Bug, Error, Defect, Failure Explained
The following quote explains in a nutshell what you need to know about the differences between error, bug, defect, failure.
A coding mistake is called an error. The error found by the tester is called a defect. A defect accepted by the development team is called bug. If the software does not meet the requirements, then it is failure.
An error happens during coding. This can be a range of things:
- Syntax error (wrongly using the programming syntax)
- Compiling error (the syntax is fine, but there is another problem during compilation, for example, the wrong use of a variable)
- Runtime error (the program crashes when it is running)
In short, something that breaks the code. This always happens at the development side, so this is something the programmer/developer detects.
When a tester detects that the program does not behave the way it is supposed to, that is a defect.
However, the code could run error-free, but there still could be mistakes in the logic of the code. For example, updating a value in the database and forgetting to save that change. This would not cause an error; however, it would be a defect because the program doesn't behave as it is supposed to.
Defects are usually detected by testers.
When a defect, detected by a tester, is sent to the developer and they find that indeed it is due to a programming mistake, it is accepted as a bug.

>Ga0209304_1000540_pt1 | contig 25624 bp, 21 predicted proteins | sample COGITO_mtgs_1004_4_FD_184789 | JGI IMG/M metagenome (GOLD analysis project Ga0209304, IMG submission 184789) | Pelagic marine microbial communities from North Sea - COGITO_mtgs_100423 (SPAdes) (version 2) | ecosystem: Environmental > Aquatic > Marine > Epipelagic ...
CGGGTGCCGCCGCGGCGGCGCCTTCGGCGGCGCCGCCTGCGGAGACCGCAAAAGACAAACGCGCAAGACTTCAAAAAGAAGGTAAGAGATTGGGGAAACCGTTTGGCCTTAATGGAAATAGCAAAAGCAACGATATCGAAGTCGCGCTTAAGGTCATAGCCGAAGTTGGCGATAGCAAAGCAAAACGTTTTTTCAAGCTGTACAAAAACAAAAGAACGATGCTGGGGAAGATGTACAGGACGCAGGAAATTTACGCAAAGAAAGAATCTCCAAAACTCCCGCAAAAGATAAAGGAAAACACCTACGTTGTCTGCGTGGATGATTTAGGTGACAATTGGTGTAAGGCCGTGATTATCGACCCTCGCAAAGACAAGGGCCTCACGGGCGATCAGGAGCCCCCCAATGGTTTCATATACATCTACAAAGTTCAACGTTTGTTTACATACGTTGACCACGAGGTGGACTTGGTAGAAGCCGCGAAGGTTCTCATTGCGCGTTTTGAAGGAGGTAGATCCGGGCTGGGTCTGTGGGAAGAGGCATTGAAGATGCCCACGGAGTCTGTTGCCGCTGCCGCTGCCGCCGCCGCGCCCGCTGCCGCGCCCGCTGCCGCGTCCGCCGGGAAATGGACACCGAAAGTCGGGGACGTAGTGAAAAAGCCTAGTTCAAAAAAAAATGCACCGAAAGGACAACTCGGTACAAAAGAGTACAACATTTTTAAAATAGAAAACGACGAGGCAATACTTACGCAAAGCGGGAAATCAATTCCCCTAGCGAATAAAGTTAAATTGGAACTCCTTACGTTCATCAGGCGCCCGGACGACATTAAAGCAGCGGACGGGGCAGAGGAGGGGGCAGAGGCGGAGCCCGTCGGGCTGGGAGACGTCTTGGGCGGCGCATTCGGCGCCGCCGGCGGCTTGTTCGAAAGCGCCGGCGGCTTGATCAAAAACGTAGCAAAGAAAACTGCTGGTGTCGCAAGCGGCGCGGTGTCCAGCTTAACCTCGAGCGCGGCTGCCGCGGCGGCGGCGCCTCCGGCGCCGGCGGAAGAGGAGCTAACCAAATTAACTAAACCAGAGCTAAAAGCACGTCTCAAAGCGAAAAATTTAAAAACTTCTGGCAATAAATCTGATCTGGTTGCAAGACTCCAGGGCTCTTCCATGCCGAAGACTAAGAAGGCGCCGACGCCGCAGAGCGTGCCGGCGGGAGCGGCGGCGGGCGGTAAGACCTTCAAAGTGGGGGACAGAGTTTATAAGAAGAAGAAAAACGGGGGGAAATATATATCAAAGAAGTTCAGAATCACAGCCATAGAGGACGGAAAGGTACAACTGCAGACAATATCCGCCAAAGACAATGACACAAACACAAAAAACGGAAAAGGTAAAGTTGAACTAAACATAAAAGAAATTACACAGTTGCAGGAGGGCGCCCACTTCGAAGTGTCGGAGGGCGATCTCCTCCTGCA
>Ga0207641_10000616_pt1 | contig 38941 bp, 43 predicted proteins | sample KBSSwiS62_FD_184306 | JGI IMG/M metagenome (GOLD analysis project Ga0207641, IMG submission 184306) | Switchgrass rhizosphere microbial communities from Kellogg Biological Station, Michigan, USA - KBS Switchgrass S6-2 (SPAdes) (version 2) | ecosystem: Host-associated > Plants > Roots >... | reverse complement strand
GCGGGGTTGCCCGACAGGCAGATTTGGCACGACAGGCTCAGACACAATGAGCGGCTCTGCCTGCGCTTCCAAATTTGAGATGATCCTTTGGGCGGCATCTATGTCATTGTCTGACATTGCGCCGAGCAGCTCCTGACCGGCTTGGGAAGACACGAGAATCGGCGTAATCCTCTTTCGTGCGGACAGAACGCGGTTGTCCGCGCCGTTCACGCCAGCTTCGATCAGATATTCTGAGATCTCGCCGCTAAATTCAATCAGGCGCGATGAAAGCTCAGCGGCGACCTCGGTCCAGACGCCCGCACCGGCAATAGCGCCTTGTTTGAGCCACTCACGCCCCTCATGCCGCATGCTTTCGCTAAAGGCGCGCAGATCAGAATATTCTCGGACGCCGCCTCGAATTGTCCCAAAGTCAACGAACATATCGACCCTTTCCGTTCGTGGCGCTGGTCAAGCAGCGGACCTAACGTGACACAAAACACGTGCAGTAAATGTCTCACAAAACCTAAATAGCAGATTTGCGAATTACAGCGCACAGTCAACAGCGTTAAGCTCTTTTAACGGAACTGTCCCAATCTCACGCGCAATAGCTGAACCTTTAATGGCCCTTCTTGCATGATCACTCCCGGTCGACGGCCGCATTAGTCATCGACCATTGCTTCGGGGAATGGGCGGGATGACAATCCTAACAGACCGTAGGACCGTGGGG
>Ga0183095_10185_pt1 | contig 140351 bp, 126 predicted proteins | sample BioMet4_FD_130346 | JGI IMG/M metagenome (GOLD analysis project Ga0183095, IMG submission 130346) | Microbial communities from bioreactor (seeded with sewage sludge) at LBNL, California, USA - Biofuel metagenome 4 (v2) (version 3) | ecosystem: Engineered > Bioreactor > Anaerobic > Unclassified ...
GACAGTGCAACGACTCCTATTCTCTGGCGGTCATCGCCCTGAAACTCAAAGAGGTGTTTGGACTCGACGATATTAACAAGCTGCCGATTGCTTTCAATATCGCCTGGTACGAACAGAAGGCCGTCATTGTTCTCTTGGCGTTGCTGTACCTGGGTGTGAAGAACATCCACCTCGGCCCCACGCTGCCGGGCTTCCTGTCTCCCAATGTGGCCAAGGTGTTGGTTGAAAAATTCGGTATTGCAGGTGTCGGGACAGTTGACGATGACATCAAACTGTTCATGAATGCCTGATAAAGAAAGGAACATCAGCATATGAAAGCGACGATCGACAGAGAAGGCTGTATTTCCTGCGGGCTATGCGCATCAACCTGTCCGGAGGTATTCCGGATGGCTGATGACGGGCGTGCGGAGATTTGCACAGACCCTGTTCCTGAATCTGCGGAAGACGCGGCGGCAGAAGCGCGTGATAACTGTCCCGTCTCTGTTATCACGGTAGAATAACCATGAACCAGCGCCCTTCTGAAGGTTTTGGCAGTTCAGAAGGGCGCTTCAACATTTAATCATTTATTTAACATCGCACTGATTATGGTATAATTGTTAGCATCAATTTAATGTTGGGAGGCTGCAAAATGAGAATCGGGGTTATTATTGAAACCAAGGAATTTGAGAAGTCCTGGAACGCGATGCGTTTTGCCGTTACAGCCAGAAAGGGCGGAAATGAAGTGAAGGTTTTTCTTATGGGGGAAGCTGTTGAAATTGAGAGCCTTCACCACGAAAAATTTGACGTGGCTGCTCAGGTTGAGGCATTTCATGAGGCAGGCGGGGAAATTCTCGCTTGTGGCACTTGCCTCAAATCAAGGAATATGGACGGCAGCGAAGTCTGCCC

The developer looks for the cause of the bug (debugging) and once the culprit is found, the bug is being fixed.
Fun fact: It is called bug, because in the early days of computing when electromechanical relays were used, and an actual bug (e.g., a moth) is trapped in a relay, causing the program to malfunction.
A failure is when the program can't work the way it was intended to, but not due to a programming mistake.
For example, this could be faulty software requirements (not specifying that something needs to be implemented) or other reasons, such as network problems not caused by the software. (Although the software should catch those programs and show the user an error).
Well, there you have it - the differences between an error, a defect, a bug, and a failure. So if next time there is a problem with the program, you can use the correct term, so everyone knows the nuance of the problem at hand.